Tim Worstall's praise of today's Guardian leader is in need of some tempering. He rightly talks of European and US subsidies ad "both immoral and economic madness". What would be more madness, however, would be a world in which no trade barriers exist.
While I applaud any anecdote combining dog's piss and Peter Mandelson, Ricardo's often-peddled arguments for free trade are obsolete, due to their reliance on perfect mobility of capital and labour as well a complete disregard for the existence of time (see here for another example of what bad consequences this can have).
Economies have a history. There are industries which make them tons of cash today, which could be dead ducks tomorrow as technological advances abroad overtake domestic competencies. Trade barriers give countries useful breathing space to sustain their economies during this transition and hopefully allow the domestic market to find something better to do. In the meantime, consumer confidence can be sustained as protected industries can let workers down gently instead of creating mass employment that can paralyse regions and cause widespread misery.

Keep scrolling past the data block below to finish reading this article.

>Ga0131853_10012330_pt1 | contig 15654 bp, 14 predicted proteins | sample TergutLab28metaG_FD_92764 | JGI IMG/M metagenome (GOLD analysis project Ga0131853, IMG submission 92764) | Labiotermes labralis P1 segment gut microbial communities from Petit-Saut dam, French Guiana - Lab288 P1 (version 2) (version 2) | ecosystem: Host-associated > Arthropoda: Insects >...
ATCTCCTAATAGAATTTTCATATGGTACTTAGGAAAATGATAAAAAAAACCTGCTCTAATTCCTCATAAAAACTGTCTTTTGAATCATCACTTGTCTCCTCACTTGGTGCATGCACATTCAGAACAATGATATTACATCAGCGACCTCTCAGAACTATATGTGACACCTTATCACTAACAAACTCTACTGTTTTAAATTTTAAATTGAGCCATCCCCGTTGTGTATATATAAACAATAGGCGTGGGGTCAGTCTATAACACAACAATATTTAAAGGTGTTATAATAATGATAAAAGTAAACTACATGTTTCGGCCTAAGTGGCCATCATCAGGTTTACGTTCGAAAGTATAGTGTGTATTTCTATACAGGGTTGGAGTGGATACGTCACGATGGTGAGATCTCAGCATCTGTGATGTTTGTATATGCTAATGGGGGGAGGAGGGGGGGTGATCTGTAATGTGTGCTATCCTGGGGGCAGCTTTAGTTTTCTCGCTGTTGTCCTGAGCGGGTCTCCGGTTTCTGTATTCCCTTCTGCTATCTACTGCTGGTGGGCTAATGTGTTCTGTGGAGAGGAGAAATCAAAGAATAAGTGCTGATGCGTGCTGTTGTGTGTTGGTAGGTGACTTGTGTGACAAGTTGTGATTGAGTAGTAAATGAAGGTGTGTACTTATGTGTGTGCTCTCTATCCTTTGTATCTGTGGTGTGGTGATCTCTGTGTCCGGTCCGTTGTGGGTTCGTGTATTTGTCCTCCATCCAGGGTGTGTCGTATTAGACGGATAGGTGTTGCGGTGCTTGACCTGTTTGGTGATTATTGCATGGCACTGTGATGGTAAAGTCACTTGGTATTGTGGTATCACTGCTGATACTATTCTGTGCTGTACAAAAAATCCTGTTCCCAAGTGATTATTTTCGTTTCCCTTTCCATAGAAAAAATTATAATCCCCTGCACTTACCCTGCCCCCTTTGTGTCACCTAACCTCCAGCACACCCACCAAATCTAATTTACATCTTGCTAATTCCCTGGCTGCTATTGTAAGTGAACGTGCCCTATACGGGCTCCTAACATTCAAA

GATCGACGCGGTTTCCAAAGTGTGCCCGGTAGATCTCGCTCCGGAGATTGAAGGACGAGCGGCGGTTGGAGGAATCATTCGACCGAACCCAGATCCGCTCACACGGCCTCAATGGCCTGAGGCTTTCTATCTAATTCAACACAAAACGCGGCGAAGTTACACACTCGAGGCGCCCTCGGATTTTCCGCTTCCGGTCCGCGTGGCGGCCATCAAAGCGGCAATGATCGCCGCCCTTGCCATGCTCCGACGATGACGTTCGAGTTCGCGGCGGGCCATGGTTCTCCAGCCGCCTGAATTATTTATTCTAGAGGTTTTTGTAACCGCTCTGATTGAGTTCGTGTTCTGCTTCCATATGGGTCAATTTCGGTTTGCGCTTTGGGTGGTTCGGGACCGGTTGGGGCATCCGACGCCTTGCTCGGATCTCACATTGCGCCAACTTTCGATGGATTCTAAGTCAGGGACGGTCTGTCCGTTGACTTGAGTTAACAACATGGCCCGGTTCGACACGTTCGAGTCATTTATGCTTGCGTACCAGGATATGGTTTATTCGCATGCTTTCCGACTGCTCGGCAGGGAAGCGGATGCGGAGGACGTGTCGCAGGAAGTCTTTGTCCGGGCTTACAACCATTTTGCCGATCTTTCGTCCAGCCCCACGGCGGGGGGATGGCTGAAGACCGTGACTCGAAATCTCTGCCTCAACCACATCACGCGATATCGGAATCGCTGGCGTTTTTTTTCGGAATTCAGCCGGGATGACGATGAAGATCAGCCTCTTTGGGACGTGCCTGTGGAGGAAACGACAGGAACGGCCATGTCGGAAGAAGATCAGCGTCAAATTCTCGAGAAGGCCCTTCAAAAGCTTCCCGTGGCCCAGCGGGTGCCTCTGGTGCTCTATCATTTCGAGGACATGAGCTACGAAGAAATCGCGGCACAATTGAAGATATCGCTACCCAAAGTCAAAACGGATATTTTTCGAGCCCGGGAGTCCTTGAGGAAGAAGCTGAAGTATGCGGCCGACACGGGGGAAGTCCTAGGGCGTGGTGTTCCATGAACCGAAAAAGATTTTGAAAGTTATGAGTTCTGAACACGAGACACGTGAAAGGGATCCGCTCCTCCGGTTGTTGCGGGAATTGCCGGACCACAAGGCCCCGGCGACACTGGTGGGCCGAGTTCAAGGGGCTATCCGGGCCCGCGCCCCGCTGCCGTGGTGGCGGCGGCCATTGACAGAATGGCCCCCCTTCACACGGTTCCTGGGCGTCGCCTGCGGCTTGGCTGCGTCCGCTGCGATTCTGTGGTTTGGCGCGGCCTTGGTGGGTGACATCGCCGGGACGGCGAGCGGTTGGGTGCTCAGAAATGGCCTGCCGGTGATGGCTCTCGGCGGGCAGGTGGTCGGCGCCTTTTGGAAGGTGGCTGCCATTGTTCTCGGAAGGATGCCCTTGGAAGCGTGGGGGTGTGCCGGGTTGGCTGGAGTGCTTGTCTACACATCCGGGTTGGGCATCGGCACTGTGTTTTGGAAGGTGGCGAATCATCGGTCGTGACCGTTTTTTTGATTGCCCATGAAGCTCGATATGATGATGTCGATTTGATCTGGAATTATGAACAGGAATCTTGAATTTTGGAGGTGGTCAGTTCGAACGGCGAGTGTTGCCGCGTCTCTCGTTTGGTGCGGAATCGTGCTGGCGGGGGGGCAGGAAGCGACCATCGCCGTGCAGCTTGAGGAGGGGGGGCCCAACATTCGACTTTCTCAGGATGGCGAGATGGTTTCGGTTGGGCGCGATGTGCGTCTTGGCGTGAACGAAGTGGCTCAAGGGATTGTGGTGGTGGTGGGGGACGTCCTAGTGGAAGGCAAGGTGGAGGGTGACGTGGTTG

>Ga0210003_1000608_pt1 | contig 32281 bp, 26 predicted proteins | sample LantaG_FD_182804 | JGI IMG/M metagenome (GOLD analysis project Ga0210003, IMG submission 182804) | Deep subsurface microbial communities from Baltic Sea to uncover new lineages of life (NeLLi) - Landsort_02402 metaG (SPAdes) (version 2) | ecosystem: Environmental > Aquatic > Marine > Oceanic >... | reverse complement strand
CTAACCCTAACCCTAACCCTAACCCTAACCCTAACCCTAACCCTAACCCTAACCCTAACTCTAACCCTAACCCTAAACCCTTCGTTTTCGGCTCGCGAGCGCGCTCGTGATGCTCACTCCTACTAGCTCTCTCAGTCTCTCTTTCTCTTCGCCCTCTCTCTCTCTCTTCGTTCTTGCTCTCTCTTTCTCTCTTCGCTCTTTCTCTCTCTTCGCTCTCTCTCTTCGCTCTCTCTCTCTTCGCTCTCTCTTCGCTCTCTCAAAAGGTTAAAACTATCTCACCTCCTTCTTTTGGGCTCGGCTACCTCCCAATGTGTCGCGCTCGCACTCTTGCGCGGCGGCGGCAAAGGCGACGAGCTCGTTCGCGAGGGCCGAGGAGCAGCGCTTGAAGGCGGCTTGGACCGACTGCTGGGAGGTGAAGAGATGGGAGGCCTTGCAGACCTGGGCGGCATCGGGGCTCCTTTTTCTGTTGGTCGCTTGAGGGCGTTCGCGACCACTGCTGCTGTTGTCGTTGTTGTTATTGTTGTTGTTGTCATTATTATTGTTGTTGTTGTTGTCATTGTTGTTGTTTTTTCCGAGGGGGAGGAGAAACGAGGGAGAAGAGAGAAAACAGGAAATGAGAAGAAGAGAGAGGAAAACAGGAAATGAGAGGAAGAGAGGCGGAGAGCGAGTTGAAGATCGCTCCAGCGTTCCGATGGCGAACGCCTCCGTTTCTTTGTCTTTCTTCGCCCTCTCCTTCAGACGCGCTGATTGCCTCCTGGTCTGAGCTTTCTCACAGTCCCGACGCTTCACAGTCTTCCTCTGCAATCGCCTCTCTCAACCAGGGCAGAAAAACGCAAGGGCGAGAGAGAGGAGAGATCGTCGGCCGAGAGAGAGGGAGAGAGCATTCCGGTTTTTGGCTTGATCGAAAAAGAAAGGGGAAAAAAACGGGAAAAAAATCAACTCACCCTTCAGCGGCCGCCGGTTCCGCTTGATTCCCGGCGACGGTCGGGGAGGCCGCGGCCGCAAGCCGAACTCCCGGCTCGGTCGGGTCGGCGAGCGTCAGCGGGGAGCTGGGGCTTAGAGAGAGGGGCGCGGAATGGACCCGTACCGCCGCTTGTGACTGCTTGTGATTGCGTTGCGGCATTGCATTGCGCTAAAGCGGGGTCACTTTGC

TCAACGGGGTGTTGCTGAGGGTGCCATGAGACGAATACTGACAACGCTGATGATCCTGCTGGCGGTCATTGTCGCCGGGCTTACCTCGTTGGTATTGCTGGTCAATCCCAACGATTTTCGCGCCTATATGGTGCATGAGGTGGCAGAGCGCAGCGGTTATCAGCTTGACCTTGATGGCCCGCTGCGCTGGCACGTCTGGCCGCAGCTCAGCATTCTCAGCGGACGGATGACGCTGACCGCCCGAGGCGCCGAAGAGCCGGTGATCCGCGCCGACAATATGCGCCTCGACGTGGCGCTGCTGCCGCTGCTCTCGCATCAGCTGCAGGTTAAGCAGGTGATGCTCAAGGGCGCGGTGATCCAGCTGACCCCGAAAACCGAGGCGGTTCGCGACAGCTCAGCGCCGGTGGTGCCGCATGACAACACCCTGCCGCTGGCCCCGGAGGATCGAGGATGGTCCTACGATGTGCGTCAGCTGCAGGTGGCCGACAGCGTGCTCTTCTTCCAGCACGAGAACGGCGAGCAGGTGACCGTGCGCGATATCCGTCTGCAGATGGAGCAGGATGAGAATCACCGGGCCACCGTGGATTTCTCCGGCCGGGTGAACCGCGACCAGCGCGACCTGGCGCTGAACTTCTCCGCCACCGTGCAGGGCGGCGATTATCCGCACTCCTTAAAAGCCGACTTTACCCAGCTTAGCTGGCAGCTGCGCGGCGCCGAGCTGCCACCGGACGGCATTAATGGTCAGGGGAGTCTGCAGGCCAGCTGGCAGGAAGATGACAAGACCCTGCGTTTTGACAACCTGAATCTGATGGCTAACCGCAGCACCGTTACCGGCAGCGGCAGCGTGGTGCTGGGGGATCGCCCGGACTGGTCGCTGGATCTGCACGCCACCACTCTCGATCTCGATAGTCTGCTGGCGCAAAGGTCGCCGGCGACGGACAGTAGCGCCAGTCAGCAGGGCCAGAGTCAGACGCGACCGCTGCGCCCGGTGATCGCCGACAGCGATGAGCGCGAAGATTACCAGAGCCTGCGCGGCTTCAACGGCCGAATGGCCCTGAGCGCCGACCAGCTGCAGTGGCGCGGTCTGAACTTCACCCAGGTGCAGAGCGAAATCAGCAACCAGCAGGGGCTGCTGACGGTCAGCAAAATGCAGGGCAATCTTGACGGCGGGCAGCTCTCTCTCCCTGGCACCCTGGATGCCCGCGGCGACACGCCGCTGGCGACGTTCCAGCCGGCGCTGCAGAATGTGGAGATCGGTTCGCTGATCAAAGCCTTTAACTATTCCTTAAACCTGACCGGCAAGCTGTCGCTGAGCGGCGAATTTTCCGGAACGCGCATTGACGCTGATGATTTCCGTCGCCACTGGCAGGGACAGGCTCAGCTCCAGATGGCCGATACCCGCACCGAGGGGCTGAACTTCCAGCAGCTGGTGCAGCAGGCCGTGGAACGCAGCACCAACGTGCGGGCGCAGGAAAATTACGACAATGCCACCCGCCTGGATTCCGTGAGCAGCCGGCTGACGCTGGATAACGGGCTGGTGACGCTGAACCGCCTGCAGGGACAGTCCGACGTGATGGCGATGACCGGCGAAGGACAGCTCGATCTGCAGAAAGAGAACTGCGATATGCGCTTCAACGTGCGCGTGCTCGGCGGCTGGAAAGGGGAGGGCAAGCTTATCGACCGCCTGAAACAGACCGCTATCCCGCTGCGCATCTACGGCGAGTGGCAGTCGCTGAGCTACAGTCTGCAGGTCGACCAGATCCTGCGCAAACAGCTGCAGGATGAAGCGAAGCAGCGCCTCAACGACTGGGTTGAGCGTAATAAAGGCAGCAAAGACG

The other part of the free trade argument is that it ignores all concepts of power. A developing country faced with a multinational with an annual turnover worth twice its GDP will not be able to keepit in check. Of course good governance is a (perhaps THE) major issue in development but one mitigating factor is surely that legal institutions aren't allowed to develop when the economic incentives distort them so much. What is more, studies of knowledge spillovers from multinationals to domestic industry have shown the latter does not gain from the presence of the former. (China's tactic was to use trade liberalisation to actively guide technology into domestic hands, a luxury not open to say Chad or Bangladesh) . Trade controls are therefore a check on the tremendous power faced by developing countries, which hampers their development of technical knowledge and appropriate legal/economic institutions.
Of course the CAP and its equivalents are completely mad; as Blair pointed out, half the EU budget is spent on 3% of its population. Personally, I'm often on the more liberal side of the argument, but to dismiss trade barriers entirely is to exclude an extremely important tool of development policy.
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